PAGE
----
Monday, December 23, 2013

In re January 1976 Grand Jury (Genson) case brief

In re January 1976 Grand Jury (Genson) case brief summary
534 F.2d 719 (1976)

Appellant attorney challenged the order of the United States District Court for the Northern District of Illinois finding him in civil contempt and confining him until he provided the testimony sought by the grand jury in a criminal case.

Appellant attorney was given the proceeds of a robbery by an employee and asserted the attorney-client privilege as a basis for refusing to answer the FBI's inquiries. The attorney was served with a subpoena requesting production of all money given to him by the employee and ordered to appear before a grand jury. The attorney failed to comply with the subpoena or to answer any questions pertaining to his receipt of the money and also asserted a U.S. Constitutional Amendment V privilege against self-incrimination on behalf of a client and the U.S. Constitutional Amendment VI right to counsel. After refusing to comply with a court order, the district court entered a finding of contempt and ordered the attorney confined.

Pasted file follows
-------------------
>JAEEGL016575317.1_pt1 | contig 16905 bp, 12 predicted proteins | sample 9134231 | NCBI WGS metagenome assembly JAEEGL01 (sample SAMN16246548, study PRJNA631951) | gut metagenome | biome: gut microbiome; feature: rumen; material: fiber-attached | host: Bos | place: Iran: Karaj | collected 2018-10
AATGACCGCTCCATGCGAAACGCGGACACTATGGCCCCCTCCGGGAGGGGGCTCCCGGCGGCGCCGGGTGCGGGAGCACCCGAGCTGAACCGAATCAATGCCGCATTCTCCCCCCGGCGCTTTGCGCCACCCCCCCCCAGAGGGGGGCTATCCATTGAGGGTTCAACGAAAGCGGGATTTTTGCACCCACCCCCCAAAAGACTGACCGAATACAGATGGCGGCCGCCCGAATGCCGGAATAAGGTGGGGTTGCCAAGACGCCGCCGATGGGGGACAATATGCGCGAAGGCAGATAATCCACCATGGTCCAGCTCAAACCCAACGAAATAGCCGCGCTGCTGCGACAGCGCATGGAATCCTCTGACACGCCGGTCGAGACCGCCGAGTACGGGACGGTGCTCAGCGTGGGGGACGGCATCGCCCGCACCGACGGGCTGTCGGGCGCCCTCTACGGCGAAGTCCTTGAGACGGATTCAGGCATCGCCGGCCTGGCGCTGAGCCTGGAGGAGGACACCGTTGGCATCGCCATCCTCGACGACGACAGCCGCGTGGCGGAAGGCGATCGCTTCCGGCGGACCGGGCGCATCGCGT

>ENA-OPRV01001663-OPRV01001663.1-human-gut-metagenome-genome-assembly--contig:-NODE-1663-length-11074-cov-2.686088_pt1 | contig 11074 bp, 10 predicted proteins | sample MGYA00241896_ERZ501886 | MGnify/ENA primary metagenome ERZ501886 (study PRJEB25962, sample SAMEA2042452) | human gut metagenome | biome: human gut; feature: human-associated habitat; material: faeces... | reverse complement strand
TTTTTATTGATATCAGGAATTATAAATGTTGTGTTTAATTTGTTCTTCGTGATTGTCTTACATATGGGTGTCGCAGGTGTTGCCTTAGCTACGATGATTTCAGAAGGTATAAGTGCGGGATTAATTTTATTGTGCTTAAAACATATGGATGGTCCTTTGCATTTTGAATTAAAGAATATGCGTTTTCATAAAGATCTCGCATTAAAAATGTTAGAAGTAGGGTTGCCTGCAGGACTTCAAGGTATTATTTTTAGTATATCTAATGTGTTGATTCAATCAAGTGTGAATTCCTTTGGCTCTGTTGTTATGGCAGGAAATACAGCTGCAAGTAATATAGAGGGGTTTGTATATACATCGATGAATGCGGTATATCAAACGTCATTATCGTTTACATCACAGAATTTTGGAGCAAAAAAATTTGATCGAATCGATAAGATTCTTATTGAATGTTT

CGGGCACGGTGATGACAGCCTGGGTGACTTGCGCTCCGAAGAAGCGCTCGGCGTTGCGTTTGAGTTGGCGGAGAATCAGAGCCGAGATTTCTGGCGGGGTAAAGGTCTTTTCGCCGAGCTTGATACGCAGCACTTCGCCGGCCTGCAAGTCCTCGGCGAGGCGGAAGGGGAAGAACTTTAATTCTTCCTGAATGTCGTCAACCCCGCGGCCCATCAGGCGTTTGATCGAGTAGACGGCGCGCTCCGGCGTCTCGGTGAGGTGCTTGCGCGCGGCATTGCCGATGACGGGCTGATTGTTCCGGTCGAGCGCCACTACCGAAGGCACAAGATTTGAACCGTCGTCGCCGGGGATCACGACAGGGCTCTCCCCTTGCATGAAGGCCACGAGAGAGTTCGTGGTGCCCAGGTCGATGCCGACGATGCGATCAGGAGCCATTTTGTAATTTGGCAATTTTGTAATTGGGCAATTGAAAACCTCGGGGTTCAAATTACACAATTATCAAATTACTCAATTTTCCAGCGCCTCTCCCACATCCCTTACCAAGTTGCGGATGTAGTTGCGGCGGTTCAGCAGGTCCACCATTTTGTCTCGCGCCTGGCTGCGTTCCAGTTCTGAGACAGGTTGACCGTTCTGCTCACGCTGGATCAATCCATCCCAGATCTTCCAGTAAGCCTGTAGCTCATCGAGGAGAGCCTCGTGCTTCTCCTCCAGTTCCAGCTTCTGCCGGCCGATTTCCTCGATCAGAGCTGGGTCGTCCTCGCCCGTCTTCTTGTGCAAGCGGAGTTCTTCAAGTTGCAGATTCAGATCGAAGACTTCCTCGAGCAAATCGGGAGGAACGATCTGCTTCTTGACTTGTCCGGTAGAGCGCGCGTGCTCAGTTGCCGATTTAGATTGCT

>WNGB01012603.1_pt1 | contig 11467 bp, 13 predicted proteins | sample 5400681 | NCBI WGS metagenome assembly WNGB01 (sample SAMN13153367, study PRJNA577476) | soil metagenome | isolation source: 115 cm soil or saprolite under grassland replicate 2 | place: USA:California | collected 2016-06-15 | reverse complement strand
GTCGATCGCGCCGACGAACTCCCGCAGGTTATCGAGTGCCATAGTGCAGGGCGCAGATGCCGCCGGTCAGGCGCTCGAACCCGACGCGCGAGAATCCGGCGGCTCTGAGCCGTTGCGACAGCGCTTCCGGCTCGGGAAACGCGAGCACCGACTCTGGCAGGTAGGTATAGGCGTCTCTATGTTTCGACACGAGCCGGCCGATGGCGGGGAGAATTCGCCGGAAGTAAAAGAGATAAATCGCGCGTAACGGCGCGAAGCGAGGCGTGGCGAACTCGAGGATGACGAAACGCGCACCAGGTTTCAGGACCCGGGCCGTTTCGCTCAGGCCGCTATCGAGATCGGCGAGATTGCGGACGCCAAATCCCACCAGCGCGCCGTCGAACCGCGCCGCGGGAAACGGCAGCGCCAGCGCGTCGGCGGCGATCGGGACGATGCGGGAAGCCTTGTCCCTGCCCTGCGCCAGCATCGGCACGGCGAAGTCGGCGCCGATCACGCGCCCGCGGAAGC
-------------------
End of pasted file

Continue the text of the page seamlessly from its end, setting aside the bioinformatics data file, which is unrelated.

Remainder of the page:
• On appeal, the court concluded that the money itself was non-testimonial and that its delivery was not assertive conduct, therefore the privilege against self-incrimination was not applicable. 
  • Because payment and the money itself fell outside the scope of attorney-client privilege, that assertion was not viable. 
  • A claim of deprivation of right of counsel was too premature because he had not yet been placed in the position of being a source of evidence against his client, the employee.

The court affirmed the district court's order of the attorney's confinement.

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